The All India Muslim Majlis-e-Mushawarat (AIMMM) is the umbrella body of 12 Muslim organisations, it was established as an advocacy group in the wake of communal riots in the early 1960s. For decades, Muslim Scholars have refused to acknowledge the existence of Ashraf (forward) and Ajlaf/Pasmanda (backwards) in the community and initially have even resisted reservation. Today there is a scramble to get a quota which the courts have repeatedly rejected.
With the recent announcement by the All India Muslim Majlis-e-Mushawarat (AIMMM), there is a hope of development that might have huge consequences for the nation’s top Muslim organisations. Two seats each have been earmarked for women and other Muslim OBC representatives. This is the first time ever that seats have been reserved on caste lines in any Muslim body in the country.
Besides, plans have been announced to bring on board four members from southern States and one representative of northeast India. This is a good initiative because diversity will undoubtedly aid development. Muslims from different states with diverse cultures face discrimination in different ways, and including people from various regions of the country will provide the organisation with an intersectional perspective on the issues of Indian Muslims.
Even though these announcements are only plans, it is astounding to even consider incorporating Muslim women into Muslim organisations. Muslim women’s status in India is somewhat disappointing. The Sachar Committee Report noted that the main cause behind the degraded status of Muslim women is the backwardness of Muslims in the socio-economic sphere. They have lagged behind other religions due to social factors like poverty, low earnings, low rate of literacy, and inadequate avenues of employment. In a study called The changing half: A study of Indian Muslims, it was found that rather than the religious factors alone, other structural and institutional paradigms like customs, traditions, moral systems, patriarchy, the misconception of Islamic principles, lack of self-initiative or inspiration, and lack of support from male members jointly hamper the prospects of women to adopt new values and conform to the changing milieu.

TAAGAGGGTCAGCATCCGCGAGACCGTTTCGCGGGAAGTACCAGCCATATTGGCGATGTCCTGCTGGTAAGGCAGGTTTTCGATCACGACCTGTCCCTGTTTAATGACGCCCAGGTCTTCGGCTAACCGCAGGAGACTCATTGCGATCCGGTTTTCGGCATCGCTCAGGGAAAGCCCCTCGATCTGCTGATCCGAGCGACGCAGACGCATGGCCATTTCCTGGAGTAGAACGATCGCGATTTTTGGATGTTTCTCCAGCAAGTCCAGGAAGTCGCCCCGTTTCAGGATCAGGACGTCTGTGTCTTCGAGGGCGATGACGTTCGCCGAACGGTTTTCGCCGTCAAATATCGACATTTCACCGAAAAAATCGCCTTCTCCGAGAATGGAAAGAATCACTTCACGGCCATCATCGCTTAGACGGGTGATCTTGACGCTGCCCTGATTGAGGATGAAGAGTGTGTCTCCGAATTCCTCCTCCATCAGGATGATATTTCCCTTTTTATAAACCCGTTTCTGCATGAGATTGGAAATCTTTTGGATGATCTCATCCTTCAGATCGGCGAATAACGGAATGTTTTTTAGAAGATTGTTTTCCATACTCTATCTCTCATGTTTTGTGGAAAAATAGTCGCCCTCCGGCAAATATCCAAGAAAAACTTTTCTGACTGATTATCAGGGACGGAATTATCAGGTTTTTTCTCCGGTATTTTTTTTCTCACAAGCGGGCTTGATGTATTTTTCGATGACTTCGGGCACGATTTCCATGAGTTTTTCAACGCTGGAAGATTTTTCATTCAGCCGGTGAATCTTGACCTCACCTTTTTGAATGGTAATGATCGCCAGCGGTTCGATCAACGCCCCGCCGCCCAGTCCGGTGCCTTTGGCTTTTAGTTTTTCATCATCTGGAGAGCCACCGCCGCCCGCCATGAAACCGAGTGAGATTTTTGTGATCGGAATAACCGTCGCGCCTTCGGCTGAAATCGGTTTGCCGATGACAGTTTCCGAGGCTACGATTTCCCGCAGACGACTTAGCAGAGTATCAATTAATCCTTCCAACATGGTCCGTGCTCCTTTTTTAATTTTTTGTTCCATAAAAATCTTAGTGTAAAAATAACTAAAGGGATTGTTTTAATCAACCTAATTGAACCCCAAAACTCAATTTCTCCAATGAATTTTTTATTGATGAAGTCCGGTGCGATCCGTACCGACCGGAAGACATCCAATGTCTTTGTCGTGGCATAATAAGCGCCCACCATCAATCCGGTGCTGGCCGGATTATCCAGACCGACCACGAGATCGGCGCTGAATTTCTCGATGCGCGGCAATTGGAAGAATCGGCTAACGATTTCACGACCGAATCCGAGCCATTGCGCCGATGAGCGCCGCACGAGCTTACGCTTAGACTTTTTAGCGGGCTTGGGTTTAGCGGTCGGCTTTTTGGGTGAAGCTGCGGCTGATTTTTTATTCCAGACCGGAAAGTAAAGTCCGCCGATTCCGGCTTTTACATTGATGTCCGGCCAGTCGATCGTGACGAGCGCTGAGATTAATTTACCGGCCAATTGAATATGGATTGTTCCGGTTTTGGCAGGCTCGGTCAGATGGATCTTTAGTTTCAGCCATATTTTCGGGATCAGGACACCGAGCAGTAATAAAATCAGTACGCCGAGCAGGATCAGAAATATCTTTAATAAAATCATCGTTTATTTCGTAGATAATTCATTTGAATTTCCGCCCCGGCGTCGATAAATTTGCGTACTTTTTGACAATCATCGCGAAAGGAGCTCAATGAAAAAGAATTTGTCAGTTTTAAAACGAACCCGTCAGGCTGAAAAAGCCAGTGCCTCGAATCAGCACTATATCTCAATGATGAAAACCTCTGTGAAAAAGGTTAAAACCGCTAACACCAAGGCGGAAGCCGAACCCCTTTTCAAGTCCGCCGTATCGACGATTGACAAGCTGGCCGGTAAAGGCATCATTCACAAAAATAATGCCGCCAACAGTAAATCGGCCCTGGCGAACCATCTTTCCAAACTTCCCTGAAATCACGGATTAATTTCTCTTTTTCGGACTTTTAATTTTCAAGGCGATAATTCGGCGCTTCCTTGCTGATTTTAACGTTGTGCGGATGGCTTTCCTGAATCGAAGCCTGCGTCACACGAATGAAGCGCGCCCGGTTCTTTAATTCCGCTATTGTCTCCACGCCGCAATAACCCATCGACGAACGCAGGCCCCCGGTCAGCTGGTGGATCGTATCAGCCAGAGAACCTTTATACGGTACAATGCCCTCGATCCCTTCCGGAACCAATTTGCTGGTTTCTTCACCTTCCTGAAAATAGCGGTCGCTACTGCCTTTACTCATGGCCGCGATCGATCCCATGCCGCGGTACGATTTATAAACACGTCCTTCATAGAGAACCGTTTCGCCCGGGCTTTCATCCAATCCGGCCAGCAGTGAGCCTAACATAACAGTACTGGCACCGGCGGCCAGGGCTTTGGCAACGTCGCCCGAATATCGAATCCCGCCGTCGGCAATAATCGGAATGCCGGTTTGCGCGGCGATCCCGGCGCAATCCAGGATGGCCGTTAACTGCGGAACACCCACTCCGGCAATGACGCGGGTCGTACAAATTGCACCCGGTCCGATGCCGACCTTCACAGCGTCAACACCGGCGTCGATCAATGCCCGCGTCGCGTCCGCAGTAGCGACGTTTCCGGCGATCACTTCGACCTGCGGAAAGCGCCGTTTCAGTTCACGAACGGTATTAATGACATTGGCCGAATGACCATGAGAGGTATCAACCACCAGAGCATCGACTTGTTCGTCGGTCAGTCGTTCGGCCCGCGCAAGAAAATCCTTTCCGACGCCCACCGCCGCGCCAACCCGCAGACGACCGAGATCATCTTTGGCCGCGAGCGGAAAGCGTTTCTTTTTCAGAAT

The question here is whether or not designated seats for women will become a reality, will their opinions be heard? Will their input be included merely on paper or also on a substantive basis? Moreover, will all these efforts lead to significant improvements in the socioeconomic status of Muslim women?
We have already seen reservations for women in local governance proving to be ineffectual. The reason relies on restricted customs, patriarchal practices and illiteracy. In Jharkhand, Rajasthan, Uttar Pradesh and Madhya Pradesh men accompany and assist women mukhiyas. However, one has to look at the situation rationally. It’s a structural problem. The root cause for this is the socio-economic status which also contains illiteracy, lack of confidence and training of these women representatives. Since most women are illiterate and do not have any training in handling technical issues and financial deals, they have no option but to take assistance from male family members.
Similar circumstances can be envisaged for women’s seats in the AIMMM body given the aforementioned backdrop. Muslim women are among the most vulnerable groups; they lack skills, are uneducated, and are subject to cultural and religious restrictions. Even if they engage in the decision-making process of Muslim organisations, they may be obligated to provide religious/customary advice. It may benefit Muslim women to some level, but it will not help them adapt to changing world situations.
Reservations for women in government bodies or organisations are made to increase women’s participation and provide them with a chance to make decisions in a historically patriarchal society. The idea of reserving seats for women in the AIMMM will hopefully become a reality, and even if it doesn’t anytime soon, the idea may offer Muslim women the empowerment that comes from knowing that they are included, acknowledged, recognised, and known.